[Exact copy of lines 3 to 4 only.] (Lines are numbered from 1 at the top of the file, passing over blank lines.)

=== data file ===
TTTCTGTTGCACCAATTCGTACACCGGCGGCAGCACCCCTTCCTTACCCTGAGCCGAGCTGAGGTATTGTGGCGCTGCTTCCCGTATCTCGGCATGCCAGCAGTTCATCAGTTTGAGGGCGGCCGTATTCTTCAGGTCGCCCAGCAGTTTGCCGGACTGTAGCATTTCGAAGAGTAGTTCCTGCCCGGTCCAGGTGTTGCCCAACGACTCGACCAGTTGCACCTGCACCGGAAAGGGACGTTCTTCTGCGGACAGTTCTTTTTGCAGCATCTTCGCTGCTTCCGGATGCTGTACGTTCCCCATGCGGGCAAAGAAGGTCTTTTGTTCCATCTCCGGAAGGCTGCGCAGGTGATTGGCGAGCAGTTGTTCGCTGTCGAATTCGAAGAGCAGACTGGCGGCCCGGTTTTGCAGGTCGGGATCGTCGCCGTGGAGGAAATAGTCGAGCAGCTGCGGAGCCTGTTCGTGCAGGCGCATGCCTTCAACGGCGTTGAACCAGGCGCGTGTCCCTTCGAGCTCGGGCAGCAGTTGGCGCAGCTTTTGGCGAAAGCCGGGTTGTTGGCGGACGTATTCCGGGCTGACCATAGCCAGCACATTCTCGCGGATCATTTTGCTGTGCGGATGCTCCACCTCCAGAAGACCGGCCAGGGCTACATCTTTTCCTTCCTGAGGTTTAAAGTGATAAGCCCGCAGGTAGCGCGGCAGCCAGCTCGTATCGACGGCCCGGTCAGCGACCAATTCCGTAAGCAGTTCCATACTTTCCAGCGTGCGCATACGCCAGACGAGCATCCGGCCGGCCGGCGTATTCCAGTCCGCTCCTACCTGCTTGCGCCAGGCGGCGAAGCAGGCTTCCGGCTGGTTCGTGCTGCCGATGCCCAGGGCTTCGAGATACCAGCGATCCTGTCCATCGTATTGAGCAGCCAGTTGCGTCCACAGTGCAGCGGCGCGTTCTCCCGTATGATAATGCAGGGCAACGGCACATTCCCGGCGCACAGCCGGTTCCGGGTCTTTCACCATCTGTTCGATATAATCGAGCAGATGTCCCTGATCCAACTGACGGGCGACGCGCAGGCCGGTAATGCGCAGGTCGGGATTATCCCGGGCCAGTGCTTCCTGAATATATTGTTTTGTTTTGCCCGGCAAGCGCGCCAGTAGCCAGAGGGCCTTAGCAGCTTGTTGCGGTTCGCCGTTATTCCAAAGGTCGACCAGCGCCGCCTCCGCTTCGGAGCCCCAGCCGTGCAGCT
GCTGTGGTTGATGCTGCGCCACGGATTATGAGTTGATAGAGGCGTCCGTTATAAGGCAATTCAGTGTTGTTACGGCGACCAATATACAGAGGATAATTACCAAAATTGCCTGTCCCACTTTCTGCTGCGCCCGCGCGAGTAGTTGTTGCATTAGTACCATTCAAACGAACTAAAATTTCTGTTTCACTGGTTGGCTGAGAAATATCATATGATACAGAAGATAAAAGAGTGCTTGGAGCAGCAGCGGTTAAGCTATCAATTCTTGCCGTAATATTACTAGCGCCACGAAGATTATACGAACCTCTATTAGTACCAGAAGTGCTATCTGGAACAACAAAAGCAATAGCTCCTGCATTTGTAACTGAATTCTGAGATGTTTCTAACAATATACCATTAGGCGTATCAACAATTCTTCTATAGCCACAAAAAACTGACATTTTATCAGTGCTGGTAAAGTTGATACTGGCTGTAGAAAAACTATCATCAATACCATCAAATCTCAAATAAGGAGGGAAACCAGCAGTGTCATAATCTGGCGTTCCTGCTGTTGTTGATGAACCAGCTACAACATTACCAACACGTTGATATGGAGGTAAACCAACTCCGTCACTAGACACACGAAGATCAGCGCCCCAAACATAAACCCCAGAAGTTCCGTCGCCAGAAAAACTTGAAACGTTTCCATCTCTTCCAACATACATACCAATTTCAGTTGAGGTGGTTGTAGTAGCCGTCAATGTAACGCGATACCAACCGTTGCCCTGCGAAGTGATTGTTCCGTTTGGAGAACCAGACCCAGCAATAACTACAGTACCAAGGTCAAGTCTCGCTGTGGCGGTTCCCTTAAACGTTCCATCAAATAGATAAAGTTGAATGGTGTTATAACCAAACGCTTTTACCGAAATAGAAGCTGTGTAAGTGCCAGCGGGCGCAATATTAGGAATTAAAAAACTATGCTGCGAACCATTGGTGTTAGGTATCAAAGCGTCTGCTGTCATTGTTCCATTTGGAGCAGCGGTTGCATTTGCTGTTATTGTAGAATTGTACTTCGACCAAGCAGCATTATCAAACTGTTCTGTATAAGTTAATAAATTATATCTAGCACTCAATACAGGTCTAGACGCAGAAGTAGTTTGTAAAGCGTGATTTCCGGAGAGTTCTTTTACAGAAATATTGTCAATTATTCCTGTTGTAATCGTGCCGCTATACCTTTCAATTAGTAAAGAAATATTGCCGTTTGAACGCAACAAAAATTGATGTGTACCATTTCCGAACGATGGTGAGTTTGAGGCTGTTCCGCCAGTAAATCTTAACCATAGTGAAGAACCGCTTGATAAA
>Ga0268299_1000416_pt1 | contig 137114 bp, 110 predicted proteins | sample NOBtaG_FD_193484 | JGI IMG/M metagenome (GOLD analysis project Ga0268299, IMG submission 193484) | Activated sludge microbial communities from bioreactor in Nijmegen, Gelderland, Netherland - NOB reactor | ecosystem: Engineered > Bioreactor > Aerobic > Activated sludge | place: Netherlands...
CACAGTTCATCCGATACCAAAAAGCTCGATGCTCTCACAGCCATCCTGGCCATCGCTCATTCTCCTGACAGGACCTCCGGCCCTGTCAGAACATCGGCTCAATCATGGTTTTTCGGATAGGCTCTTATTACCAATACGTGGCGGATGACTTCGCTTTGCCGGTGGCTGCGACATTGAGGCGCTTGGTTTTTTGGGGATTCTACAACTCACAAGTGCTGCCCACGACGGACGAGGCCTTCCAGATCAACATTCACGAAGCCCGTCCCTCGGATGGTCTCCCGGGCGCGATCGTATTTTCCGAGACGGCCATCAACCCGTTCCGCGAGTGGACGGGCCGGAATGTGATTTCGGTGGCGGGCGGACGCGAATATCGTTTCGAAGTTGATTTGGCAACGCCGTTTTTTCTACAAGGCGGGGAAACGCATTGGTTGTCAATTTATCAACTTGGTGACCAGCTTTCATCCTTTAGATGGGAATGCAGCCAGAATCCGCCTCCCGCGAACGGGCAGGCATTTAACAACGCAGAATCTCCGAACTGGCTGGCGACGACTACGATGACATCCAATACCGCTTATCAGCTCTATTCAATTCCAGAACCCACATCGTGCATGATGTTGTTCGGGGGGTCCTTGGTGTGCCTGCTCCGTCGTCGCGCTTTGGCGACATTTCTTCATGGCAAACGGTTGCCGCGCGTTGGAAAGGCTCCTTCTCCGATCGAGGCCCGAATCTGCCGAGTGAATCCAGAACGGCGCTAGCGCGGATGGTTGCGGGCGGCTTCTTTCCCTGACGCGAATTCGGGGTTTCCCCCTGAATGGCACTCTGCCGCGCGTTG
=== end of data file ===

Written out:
>Ga0268299_1000416_pt1 | contig 137114 bp, 110 predicted proteins | sample NOBtaG_FD_193484 | JGI IMG/M metagenome (GOLD analysis project Ga0268299, IMG submission 193484) | Activated sludge microbial communities from bioreactor in Nijmegen, Gelderland, Netherland - NOB reactor | ecosystem: Engineered > Bioreactor > Aerobic > Activated sludge | place: Netherlands...
CACAGTTCATCCGATACCAAAAAGCTCGATGCTCTCACAGCCATCCTGGCCATCGCTCATTCTCCTGACAGGACCTCCGGCCCTGTCAGAACATCGGCTCAATCATGGTTTTTCGGATAGGCTCTTATTACCAATACGTGGCGGATGACTTCGCTTTGCCGGTGGCTGCGACATTGAGGCGCTTGGTTTTTTGGGGATTCTACAACTCACAAGTGCTGCCCACGACGGACGAGGCCTTCCAGATCAACATTCACGAAGCCCGTCCCTCGGATGGTCTCCCGGGCGCGATCGTATTTTCCGAGACGGCCATCAACCCGTTCCGCGAGTGGACGGGCCGGAATGTGATTTCGGTGGCGGGCGGACGCGAATATCGTTTCGAAGTTGATTTGGCAACGCCGTTTTTTCTACAAGGCGGGGAAACGCATTGGTTGTCAATTTATCAACTTGGTGACCAGCTTTCATCCTTTAGATGGGAATGCAGCCAGAATCCGCCTCCCGCGAACGGGCAGGCATTTAACAACGCAGAATCTCCGAACTGGCTGGCGACGACTACGATGACATCCAATACCGCTTATCAGCTCTATTCAATTCCAGAACCCACATCGTGCATGATGTTGTTCGGGGGGTCCTTGGTGTGCCTGCTCCGTCGTCGCGCTTTGGCGACATTTCTTCATGGCAAACGGTTGCCGCGCGTTGGAAAGGCTCCTTCTCCGATCGAGGCCCGAATCTGCCGAGTGAATCCAGAACGGCGCTAGCGCGGATGGTTGCGGGCGGCTTCTTTCCCTGACGCGAATTCGGGGTTTCCCCCTGAATGGCACTCTGCCGCGCGTTG